Enough focusing on the complicated reasons homelessness floods the streets of America.
Who cares if our country shut down too many mental health institutions decades ago? Who cares if only a minority of this nation’s citizens have the means to buy a home, purchase health insurance, or subsist without government assistance? Should we blame it on domestic violence? PTSD? Foster care gone awry?
Do we really care how all these unfortunate people ended up on our streets?
More people living in poverty end up in prison than those with higher incomes. Then, when they are eventually released, they only possess the basic survival skills they developed behind bars. It’s not surprising that rejoining society can be difficult.
With our country entangled in conflicts an ocean away, it’s no wonder the men and women of our armed services return home disenfranchised, struggling with mental illnesses with clinical names they never knew existed.
Sure, we started with compassion. We tossed a few coins into their tin cans by the freeway off-ramp. We donated food to the neighborhood soup kitchen. We even cooked meals at the local shelter. But after decades and decades of watching these people literally rot on our streets, our compassion has shriveled up.
The fatigue has kicked in, and we just want the whole complicated issue to go away. Can we press the red Staples “easy” button, and make them all disappear?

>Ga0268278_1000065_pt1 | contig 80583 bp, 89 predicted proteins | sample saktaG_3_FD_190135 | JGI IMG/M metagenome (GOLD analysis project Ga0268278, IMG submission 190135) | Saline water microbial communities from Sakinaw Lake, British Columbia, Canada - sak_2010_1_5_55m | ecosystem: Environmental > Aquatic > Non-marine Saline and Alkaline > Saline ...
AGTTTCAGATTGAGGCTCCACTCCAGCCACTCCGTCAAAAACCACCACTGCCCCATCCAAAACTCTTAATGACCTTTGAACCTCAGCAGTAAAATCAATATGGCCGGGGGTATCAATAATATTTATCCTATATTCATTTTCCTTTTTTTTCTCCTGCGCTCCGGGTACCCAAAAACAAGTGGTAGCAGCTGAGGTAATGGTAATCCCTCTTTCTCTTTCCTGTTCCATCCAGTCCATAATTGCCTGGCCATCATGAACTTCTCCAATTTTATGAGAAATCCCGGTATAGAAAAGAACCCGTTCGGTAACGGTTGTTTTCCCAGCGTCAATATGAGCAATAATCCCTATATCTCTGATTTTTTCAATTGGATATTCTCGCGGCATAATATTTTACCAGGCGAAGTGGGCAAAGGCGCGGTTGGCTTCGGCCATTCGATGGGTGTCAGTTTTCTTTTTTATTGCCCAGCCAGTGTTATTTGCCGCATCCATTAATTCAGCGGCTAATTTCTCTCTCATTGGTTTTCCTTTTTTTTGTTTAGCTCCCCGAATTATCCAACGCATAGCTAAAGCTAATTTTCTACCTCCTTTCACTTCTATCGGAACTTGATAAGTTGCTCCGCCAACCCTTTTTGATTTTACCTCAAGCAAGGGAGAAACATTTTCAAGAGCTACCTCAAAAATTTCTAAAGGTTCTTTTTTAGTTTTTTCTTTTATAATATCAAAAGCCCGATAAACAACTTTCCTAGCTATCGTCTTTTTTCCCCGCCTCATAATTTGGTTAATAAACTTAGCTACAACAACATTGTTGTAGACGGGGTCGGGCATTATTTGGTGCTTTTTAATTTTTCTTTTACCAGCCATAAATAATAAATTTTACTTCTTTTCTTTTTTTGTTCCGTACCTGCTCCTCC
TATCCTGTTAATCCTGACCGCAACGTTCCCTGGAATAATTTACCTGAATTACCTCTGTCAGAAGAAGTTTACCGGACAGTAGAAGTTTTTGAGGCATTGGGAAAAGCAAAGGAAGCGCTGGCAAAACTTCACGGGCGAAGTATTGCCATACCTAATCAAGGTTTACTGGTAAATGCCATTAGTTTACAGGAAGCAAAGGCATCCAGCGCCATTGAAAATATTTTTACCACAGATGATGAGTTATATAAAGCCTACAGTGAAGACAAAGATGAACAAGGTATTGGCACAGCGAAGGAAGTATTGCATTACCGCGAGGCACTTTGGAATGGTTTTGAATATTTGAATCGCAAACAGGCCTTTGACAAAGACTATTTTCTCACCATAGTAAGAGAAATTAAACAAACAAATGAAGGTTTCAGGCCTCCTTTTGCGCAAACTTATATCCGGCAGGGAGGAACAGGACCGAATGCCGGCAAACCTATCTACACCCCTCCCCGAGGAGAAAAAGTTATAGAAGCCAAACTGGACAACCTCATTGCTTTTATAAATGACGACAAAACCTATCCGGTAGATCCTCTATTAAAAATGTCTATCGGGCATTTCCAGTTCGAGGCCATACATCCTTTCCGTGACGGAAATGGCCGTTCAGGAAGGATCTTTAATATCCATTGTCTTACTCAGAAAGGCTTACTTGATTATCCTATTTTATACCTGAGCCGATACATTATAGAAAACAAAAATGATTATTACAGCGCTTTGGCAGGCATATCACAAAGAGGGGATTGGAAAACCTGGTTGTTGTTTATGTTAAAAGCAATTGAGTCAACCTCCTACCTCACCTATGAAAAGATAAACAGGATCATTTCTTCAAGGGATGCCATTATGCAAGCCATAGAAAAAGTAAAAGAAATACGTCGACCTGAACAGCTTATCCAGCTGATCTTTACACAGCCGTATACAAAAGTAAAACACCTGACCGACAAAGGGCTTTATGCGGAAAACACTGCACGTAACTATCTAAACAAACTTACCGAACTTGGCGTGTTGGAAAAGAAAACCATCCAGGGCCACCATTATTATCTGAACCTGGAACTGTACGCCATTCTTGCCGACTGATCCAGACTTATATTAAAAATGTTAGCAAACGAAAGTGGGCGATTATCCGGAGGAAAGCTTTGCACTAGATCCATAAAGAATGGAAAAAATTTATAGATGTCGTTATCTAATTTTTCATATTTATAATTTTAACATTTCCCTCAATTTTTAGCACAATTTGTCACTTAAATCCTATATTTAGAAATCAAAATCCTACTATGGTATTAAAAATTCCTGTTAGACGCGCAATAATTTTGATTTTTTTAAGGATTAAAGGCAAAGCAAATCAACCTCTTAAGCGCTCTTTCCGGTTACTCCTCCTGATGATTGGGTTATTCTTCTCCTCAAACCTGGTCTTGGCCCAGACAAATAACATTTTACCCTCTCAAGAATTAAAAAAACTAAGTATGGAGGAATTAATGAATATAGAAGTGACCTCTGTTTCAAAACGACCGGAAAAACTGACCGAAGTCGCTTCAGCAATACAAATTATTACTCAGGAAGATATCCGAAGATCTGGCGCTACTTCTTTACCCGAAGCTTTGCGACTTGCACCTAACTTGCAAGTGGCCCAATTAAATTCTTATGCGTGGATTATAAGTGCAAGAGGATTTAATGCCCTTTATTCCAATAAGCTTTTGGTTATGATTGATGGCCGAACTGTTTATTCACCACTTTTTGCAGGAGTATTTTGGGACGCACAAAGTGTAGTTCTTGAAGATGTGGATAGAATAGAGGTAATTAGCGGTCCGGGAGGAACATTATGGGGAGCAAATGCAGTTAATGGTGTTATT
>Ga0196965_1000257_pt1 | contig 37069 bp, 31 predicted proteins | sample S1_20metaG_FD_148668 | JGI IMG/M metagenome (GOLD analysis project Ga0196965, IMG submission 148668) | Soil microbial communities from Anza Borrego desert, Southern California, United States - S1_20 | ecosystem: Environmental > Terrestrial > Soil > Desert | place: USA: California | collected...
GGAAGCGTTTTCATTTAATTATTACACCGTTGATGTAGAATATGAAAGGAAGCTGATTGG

Once, I received a telephone call from a well-known celebrity who supported the agency I lead.
In an excited voice, he said, “Joel, I have a tremendous idea for how we can solve homelessness!” I perked up, ready for some divine inspiration. He continued, “Why don’t we put all of the homeless people on busses, and we can set up a large camp in the middle of the desert.”
I wanted to tell him that this country had already tried sending a minority, disenfranchised group of Americans into internment camps in the desert, and it didn’t resolve anything.
Instead, I kept my mouth shut.
Do we really care about people who are homeless? Or would we rather just put them on a bus and send them into the desert, where they can’t bother us anymore?
In Hawaii, they seriously considered shipping people who were homeless back to the mainland on a one-way flight. That’s one way to “end” homelessness in the state.
And increasing number of communities across the country have instituted a program, called “Homeward Bound,” through which they provide bus tickets back to homeless people’s hometowns.
Solving homelessness by handing out bus tickets is certainly easier than addressing the complicated issues that prevent a person from being housed. And it’s true that it doesn’t seem fair for one community to have to address the homelessness created by another community.
But, when I was young, I learned that money doesn’t grow on trees. Similarly, we must learn that there is no “easy” way to end poverty and homelessness. It won’t happen overnight. And it certainly won’t happen just by handing out tickets to get out of town.
photo by Parul Arora